A few days later, with June Gloom blanketing the LA sky, Paul Zollo took me out for a day of sightseeing in Hollywood, particularly in the narrow, winding, hidden streets of the Hollywood Hills where the oldest homes were built in the original Hollywoodland Estate, and from where you can get every possible view of the Hollywood sign. Hollywood sign
Here's one view...

Debbie under the Hollywood sign

And here's another

Debbie and the Hollywood sign again

You can also see the Hollywood sign from the Hollywood Reservoir, or the Mulholland Dam as it is also called. Paul was full of terrifying facts about what would happen to everyone living not just in Hollywood but in all of the west side of LA, should the dam ever break. Let's just say, you wouldn't want to be there if that happens.
Hollywood reservoir Mulholland Dam plaque
You're not supposed to take photos at the Mulholland Dam. I know not why. Maybe they think someone will figure out the entire workings of the dam's engineering from an automatic digital photo and plan a terrorist attack. That would be awful, to be sure. I took some photos anyway. Here's me and Paul looking very innocent on the dam wall. Paul and Debbie
Paul Zollo Paul took me for lunch at the famous Beachwood Cafe in Beachwood Canyon. We had lunch there last time I was in LA, too. Damn fine sandwiches. At the top of Beachwood Canyon is a horse ranch, which featured in David Lynch's movie Mulholland Drive.
Up in another of the hidden Hollywood canyons is the original Bat Cave, where the Batman television serious was filmed. The cave and surrounding disused quarries have been used as locations for other TV show and feature films. Debbie at the Bat Cave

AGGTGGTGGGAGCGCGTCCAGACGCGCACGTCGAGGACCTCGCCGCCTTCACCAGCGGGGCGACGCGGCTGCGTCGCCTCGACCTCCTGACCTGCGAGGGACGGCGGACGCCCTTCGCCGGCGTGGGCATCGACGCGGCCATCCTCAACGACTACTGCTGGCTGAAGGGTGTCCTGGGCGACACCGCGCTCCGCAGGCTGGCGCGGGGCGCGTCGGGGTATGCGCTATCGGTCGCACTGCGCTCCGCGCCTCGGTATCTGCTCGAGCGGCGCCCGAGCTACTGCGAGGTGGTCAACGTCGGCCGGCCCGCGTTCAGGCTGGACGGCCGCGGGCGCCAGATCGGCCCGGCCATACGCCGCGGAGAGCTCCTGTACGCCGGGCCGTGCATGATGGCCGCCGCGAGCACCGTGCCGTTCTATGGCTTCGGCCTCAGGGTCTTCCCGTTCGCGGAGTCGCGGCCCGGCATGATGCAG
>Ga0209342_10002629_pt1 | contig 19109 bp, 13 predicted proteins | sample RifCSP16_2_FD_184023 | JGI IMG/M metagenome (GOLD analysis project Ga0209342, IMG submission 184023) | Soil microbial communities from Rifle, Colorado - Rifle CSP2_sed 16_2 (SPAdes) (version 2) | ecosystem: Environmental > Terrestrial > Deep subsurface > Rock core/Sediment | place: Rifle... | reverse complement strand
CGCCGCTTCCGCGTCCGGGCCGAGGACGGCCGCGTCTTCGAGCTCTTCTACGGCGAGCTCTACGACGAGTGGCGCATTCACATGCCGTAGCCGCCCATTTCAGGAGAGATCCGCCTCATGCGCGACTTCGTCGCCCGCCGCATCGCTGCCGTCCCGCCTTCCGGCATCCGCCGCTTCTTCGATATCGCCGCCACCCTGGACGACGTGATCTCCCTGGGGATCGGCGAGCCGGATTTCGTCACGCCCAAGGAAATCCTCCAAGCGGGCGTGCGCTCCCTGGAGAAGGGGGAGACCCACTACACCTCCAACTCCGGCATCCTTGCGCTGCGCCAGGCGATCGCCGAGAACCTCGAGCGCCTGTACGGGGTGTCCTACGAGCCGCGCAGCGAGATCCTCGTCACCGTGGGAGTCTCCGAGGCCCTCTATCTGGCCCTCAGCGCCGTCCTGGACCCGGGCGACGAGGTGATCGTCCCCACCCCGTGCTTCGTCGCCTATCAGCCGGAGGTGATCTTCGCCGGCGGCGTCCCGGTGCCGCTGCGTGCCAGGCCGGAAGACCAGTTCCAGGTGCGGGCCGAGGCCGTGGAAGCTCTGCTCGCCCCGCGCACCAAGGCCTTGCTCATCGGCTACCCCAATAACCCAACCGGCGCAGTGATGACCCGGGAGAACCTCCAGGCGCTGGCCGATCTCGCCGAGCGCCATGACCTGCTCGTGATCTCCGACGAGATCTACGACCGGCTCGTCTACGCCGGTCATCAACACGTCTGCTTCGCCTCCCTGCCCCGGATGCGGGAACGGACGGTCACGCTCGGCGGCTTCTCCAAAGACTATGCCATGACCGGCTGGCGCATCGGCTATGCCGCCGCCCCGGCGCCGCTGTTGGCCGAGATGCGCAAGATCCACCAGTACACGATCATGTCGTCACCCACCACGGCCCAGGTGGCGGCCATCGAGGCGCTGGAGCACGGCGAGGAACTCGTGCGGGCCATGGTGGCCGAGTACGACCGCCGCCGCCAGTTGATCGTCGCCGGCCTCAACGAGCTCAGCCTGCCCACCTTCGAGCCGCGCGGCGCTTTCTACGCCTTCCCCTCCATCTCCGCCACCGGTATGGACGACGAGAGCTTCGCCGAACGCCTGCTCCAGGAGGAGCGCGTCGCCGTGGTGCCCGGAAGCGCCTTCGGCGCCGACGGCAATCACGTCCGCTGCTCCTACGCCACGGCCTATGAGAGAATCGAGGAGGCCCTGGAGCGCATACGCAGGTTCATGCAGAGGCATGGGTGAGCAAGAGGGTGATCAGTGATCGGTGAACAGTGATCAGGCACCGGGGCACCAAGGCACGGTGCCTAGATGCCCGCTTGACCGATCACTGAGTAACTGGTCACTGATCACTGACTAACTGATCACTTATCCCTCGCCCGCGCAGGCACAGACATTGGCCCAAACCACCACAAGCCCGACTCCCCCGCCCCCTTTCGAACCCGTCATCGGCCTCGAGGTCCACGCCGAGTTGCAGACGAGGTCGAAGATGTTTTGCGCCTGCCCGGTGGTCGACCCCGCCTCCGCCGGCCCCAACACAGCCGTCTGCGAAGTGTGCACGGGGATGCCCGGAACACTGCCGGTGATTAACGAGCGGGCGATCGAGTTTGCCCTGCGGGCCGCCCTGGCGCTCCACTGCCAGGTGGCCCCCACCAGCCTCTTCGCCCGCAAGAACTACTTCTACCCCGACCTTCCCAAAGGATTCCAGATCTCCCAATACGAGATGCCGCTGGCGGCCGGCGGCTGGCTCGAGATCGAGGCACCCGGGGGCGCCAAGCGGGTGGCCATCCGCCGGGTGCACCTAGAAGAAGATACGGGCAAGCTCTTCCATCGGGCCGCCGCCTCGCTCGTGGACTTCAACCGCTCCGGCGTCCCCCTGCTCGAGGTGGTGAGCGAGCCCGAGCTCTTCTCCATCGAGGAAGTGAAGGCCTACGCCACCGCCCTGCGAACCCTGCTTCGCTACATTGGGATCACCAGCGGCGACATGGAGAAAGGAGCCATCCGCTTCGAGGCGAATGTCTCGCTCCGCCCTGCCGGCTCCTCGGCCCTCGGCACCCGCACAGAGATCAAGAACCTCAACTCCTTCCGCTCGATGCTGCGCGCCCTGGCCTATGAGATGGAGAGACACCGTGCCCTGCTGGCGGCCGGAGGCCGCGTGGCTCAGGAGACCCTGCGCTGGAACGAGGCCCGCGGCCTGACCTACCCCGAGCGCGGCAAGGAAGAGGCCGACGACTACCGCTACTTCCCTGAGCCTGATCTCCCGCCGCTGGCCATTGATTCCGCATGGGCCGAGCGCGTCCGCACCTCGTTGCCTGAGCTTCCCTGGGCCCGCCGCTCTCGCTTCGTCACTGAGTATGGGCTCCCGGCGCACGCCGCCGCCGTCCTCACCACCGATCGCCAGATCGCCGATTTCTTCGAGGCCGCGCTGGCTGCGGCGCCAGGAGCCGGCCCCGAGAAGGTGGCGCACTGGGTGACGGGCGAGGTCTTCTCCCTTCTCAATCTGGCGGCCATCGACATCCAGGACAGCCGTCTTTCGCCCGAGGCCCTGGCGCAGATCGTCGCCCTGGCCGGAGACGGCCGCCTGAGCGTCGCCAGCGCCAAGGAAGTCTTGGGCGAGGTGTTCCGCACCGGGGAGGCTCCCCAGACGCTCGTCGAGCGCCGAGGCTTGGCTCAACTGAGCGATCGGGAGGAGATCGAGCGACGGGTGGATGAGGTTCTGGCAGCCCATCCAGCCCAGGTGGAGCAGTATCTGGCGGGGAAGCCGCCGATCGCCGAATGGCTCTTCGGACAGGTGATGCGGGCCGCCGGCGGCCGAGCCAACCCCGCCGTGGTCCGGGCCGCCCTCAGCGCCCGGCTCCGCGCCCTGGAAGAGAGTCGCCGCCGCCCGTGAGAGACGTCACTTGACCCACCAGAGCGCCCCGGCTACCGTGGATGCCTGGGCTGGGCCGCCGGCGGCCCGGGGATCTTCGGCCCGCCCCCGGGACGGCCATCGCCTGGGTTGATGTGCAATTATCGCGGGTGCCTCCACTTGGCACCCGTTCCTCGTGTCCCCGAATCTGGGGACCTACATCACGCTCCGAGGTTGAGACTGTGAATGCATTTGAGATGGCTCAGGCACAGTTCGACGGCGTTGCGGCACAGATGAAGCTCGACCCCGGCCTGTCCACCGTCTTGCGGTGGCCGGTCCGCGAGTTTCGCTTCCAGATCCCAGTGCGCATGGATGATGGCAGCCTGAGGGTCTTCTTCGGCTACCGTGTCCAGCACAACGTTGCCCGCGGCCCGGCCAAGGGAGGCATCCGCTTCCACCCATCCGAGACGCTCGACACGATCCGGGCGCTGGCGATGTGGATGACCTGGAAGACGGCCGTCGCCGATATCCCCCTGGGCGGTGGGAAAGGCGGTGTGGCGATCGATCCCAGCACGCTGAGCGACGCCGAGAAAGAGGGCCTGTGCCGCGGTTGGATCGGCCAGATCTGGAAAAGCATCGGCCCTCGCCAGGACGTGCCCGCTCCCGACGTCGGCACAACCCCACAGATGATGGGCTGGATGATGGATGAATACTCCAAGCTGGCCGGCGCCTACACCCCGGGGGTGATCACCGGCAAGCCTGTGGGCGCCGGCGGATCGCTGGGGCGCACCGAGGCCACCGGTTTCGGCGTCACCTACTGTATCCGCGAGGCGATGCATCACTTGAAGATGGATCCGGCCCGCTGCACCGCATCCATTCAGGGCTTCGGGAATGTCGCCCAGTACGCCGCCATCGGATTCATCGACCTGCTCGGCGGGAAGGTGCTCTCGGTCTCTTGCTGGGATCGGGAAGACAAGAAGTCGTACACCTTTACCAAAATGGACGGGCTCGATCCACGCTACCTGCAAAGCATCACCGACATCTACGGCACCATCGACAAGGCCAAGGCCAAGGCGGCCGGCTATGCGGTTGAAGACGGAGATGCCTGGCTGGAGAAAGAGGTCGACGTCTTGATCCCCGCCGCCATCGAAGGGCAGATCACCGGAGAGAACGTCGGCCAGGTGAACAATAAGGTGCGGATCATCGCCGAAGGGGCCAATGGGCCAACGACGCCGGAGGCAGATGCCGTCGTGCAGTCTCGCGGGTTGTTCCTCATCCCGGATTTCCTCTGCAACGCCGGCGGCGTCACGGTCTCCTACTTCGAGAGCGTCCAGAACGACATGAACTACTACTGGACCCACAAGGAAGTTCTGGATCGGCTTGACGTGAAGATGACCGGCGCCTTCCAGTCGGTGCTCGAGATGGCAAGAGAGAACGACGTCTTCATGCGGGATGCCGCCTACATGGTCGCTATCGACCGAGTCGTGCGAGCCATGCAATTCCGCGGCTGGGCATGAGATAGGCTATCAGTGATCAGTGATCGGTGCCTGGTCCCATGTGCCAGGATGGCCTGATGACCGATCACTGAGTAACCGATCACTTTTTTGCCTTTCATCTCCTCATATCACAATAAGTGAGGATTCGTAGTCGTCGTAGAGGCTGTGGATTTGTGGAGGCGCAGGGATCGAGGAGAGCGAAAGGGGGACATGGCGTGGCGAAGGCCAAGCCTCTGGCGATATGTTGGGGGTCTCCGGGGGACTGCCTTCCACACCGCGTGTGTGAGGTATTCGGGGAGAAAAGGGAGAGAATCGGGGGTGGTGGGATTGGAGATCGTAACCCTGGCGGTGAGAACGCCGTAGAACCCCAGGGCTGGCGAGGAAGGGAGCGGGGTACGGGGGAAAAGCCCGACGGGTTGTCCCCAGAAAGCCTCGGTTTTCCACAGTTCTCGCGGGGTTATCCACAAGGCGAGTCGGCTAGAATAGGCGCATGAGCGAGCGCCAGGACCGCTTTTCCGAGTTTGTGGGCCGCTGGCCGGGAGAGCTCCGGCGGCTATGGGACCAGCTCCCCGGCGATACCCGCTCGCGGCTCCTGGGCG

Debbie at Hollywood Bowl We went to the Hollywood Bowl later on to check out the new hi-tech stage and lighting rig. The Bowl was re-opening that week for the summer season. My last visit there had been in 2000 to see Brian Wilson and the Hollywood Bowl Orchestra doing the Pet Sounds Symphony concert.
Nobody seemed to mind when we walked onto the stage. I thought Paul looked very at home there. Perhaps one day he will do a reading from one of his books up on that stage.
Hollywood Bowl Here's a close-up of that new lighting rig. Pretty impressive. The Hollywood Bowl is an awesome venue by any measure.
Even more awesome is the new Disney Hall in Downtown Los Angeles. We went in for a quick look and I really wanted to book a ticket for a concert! Next time for sure. Obviously LA's answer to the Sydney Opera House, although an entirely different kind of architectural wonder. It would have been nice to see it with a blue sky above, but I wasn't disappointed. Disney Hall
Disney Hall Deb at Disney Hall
One evening my friend Hank Linderman, record producer and very nice guy, invited me to his home to have dinner with his lovely family. His home studio, which is called Parsons Green, is where Robert Lamm recorded his last solo album Subtlety & Passion (my favourite CD of 2003), and where the likes of Gerry Beckley, Timothy B Schmit and other luminaries of the LA music scene have taken off their shoes and unleashed their vocal chords. Debbie and Hank
A few days before leaving LA I took an early evening walk along the promenade at Venice Beach. The fog had cleared to a gloriously bright, warm late afternoon, and all the usual crazies, peddlars, rollerbladers, skateboarders, tourists and other colourful characters were out in force.
Venice Beach
Venice Beach It was a magical hour, and brought back a lot of memories for me of my visits to LA in the early and mid-1990s, when I stayed with Judy on Washington Blvd down near the Venice Beach pier. One of the many things I love about LA is that I can revisit old haunts and still feel the same connection, yet always with a new perspective.
So this self-portrait taken at Venice Beach is a nice way to finish this page on my 2004 visit to Los Angeles. Because I'm looking off at the horizon, thinking about the next time I'll be on that side of the Pacific. Again and again and again. Debbie at Venice Beach
Related pages from this trip:
London 2004
San Francisco 2004